It’s not because you have entered the crypto market that you have to change your investment behaviour and decision making.
If you set up your wallets as explained in chapter two, this will reduce the probability of a digital attack.
“I always tell them (my family) that the second most stupid thing they could do right now is to own an amount of bitcoins they cannot afford to lose and the most stupid thing they could do would be not to own any.”
Wences Casares, Xapo CEO
Before you start, get the technical literacy to know how to secure your tokens, send them across wallets and build your transaction systems.
Just like in the real world, you’ll have to set up savings and current account in cryptocurrency.
Then document yourself on what’s happening in the space before you start diversifying.
Modern portfolio strategy is an investment strategy based on asset diversification: you don’t have to put all your eggs in one basket. Your portfolio’s level of diversification should illustrate your risk appetite.
Here are some variables to take into account when building a customised and diversified portfolio.
There are currently two units of account in the cryptocurrency economy:
Fiat to crypto
Only established and high market capitalisation tokens are listed with fiat currencies, less than fifty. A majority of the remaining thousand tokens are priced in Bitcoin and Ether.
Most of the fiat to crypto exchanges only sell Bitcoin, Litecoin and Ethereum.
Investing in crypto with fiat means betting the price of a unit of crypto will increase
BTC / ETH to crypto
Every single token is priced in Bitcoin, and a majority are also priced in Ether.
A jump in fiat price of Bitcoin or Ether will suddenly increase the market capitalisation of every token.
For instance, if Ether goes from $250 to $500 per unit, tokens listed in Ether will see their market capitalisation double in the same amount of time. In this scenario, this would create a downward pressure (sell) on altcoins.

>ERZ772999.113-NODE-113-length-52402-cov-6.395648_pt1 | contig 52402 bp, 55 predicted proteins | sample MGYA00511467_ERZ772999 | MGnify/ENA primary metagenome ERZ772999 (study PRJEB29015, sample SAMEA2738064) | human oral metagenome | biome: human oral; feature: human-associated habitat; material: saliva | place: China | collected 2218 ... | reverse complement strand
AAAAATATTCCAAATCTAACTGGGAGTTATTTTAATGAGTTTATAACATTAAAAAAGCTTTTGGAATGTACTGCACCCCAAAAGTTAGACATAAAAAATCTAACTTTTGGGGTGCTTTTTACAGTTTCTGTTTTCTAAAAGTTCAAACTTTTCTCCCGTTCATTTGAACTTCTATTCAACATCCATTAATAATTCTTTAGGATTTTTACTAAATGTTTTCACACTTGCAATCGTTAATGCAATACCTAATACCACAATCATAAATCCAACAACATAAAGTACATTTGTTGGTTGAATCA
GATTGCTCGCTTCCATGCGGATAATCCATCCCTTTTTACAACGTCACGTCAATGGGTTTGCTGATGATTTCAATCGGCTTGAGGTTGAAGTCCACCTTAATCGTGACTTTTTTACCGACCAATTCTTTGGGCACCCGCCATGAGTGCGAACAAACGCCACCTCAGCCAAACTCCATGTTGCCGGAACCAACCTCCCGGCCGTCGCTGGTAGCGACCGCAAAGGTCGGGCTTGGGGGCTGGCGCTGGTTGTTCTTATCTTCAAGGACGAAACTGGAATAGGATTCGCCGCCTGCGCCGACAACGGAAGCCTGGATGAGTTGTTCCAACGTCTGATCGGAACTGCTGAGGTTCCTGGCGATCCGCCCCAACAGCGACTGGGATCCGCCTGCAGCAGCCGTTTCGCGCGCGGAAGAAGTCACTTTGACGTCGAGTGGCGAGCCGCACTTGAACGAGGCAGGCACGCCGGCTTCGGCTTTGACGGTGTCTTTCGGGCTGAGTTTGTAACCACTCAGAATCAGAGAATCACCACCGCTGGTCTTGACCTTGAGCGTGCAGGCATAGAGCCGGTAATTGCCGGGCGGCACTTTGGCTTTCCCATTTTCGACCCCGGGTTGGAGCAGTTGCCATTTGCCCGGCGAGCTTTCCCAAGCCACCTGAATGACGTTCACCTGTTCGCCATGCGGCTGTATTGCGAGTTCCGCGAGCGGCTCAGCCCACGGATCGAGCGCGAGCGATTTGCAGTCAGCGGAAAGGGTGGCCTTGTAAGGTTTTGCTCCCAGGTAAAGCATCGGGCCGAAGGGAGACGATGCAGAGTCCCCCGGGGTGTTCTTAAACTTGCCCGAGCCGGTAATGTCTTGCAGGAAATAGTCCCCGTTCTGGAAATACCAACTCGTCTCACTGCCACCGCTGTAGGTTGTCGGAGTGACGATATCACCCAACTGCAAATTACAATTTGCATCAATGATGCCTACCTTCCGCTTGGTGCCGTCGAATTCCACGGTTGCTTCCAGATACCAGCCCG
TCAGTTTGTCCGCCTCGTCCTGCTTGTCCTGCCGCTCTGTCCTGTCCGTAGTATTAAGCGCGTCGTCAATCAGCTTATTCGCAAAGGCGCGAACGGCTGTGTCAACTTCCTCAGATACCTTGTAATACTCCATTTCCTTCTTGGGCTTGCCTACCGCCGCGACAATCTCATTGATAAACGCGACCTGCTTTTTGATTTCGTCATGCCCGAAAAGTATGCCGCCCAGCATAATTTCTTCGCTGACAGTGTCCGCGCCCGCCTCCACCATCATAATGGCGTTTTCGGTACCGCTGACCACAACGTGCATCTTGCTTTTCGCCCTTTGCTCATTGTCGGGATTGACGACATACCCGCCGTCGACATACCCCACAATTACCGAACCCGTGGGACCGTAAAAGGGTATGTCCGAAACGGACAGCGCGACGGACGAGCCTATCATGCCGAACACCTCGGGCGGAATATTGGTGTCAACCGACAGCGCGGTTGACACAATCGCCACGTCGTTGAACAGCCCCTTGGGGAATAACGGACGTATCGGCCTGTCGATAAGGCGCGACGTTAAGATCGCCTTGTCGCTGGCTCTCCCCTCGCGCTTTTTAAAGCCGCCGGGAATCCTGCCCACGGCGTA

Investing in an altcoin with Bitcoin or Ether implies that the price of the altcoin will increase faster than the price of Bitcoin or Ether in fiat.
An easy way to build your portfolio is to diversify it according to market and product. For instance, here's a few digital asset industries you can screen:
The crypto market offers large market cap tokens as well as “penny” tokens with a minuscule total token supply valuation. Naturally, the larger the market capitalisation, the more established it is considered by the market.
It is important to evaluate tokens based both on total supply and circulating supply.
Additionally, a large market capitalisation does not necessarily mean an investment is less risky: the price can drop and dilute your position.
Cryptocurrencies have evolved extensively in the past decade.
While Bitcoin, the first blockchain use case, disrupts the payment industry, other tokens have emerged and improved the scope of the technology.
1st gen: Payment protocol
Bitcoin and Litecoin amongst other first-generation tokens provide the same utility to their respective users: the ability to transfer value rapidly from one peer to another.
2nd gen: Smart contract development
The second generation, pioneered by Ethereum, enables the development of smart contracts on top of a blockchain.
More than settling financial transactions, the second generation facilitates the access to blockchain technology, supplies a cryptographic and mining environment, and allows software to mature.
3rd gen: Decentralised applications and tokenised assets
The third generation relates to tokens that are built on top of an existing blockchain.
Rather than building a new blockchain from scratch, these tokens leverage already existing platforms to build an application on top of them.
Cryptocurrencies started off with Proof-of-Work consensus where miners invested in hardware, energy and time to secure the network and reach distributed consensus.
Alternatively, Proof-of-Stake consensus enables token holders to stake their capital to verify transactions and earn rewards from. Other consensus protocols include Federated Byzantine Agreement, Proof-of-Service or Proof-of-Burn.